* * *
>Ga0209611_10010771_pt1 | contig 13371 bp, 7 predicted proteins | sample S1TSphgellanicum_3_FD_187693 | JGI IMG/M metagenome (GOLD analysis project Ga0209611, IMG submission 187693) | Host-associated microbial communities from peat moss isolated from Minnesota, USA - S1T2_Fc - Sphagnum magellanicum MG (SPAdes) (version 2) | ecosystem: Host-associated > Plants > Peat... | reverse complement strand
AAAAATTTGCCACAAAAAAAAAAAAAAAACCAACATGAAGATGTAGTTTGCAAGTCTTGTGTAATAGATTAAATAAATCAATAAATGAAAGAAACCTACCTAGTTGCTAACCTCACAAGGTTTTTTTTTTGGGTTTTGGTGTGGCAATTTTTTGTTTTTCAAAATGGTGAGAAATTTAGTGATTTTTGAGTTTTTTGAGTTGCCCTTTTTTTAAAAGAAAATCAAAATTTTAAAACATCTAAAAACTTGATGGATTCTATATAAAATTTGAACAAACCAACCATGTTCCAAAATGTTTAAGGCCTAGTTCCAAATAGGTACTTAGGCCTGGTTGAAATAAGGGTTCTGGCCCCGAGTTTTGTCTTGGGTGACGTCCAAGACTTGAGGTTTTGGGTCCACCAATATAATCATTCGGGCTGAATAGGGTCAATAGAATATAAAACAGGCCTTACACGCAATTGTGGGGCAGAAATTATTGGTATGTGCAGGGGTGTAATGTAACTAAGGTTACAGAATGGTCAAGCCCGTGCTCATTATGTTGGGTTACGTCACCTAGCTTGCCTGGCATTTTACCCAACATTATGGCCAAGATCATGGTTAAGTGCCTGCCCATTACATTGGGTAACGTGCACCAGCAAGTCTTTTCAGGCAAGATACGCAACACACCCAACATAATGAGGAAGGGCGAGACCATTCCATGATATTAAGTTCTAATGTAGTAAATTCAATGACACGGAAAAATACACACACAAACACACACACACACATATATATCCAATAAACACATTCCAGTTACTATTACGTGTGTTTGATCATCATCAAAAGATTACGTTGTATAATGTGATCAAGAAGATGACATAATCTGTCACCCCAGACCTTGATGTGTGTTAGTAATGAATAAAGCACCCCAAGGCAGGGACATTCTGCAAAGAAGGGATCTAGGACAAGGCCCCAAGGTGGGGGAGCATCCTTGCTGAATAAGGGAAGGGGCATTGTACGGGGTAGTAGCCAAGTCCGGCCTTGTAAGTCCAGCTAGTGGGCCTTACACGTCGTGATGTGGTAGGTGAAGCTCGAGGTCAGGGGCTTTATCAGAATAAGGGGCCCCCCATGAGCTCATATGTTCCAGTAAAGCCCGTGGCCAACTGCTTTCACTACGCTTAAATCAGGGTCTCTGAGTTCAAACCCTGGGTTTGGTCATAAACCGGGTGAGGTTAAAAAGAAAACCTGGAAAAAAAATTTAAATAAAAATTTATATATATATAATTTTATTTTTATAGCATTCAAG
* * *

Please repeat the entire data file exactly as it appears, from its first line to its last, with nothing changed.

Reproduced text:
>Ga0209611_10010771_pt1 | contig 13371 bp, 7 predicted proteins | sample S1TSphgellanicum_3_FD_187693 | JGI IMG/M metagenome (GOLD analysis project Ga0209611, IMG submission 187693) | Host-associated microbial communities from peat moss isolated from Minnesota, USA - S1T2_Fc - Sphagnum magellanicum MG (SPAdes) (version 2) | ecosystem: Host-associated > Plants > Peat... | reverse complement strand
AAAAATTTGCCACAAAAAAAAAAAAAAAACCAACATGAAGATGTAGTTTGCAAGTCTTGTGTAATAGATTAAATAAATCAATAAATGAAAGAAACCTACCTAGTTGCTAACCTCACAAGGTTTTTTTTTTGGGTTTTGGTGTGGCAATTTTTTGTTTTTCAAAATGGTGAGAAATTTAGTGATTTTTGAGTTTTTTGAGTTGCCCTTTTTTTAAAAGAAAATCAAAATTTTAAAACATCTAAAAACTTGATGGATTCTATATAAAATTTGAACAAACCAACCATGTTCCAAAATGTTTAAGGCCTAGTTCCAAATAGGTACTTAGGCCTGGTTGAAATAAGGGTTCTGGCCCCGAGTTTTGTCTTGGGTGACGTCCAAGACTTGAGGTTTTGGGTCCACCAATATAATCATTCGGGCTGAATAGGGTCAATAGAATATAAAACAGGCCTTACACGCAATTGTGGGGCAGAAATTATTGGTATGTGCAGGGGTGTAATGTAACTAAGGTTACAGAATGGTCAAGCCCGTGCTCATTATGTTGGGTTACGTCACCTAGCTTGCCTGGCATTTTACCCAACATTATGGCCAAGATCATGGTTAAGTGCCTGCCCATTACATTGGGTAACGTGCACCAGCAAGTCTTTTCAGGCAAGATACGCAACACACCCAACATAATGAGGAAGGGCGAGACCATTCCATGATATTAAGTTCTAATGTAGTAAATTCAATGACACGGAAAAATACACACACAAACACACACACACACATATATATCCAATAAACACATTCCAGTTACTATTACGTGTGTTTGATCATCATCAAAAGATTACGTTGTATAATGTGATCAAGAAGATGACATAATCTGTCACCCCAGACCTTGATGTGTGTTAGTAATGAATAAAGCACCCCAAGGCAGGGACATTCTGCAAAGAAGGGATCTAGGACAAGGCCCCAAGGTGGGGGAGCATCCTTGCTGAATAAGGGAAGGGGCATTGTACGGGGTAGTAGCCAAGTCCGGCCTTGTAAGTCCAGCTAGTGGGCCTTACACGTCGTGATGTGGTAGGTGAAGCTCGAGGTCAGGGGCTTTATCAGAATAAGGGGCCCCCCATGAGCTCATATGTTCCAGTAAAGCCCGTGGCCAACTGCTTTCACTACGCTTAAATCAGGGTCTCTGAGTTCAAACCCTGGGTTTGGTCATAAACCGGGTGAGGTTAAAAAGAAAACCTGGAAAAAAAATTTAAATAAAAATTTATATATATATAATTTTATTTTTATAGCATTCAAG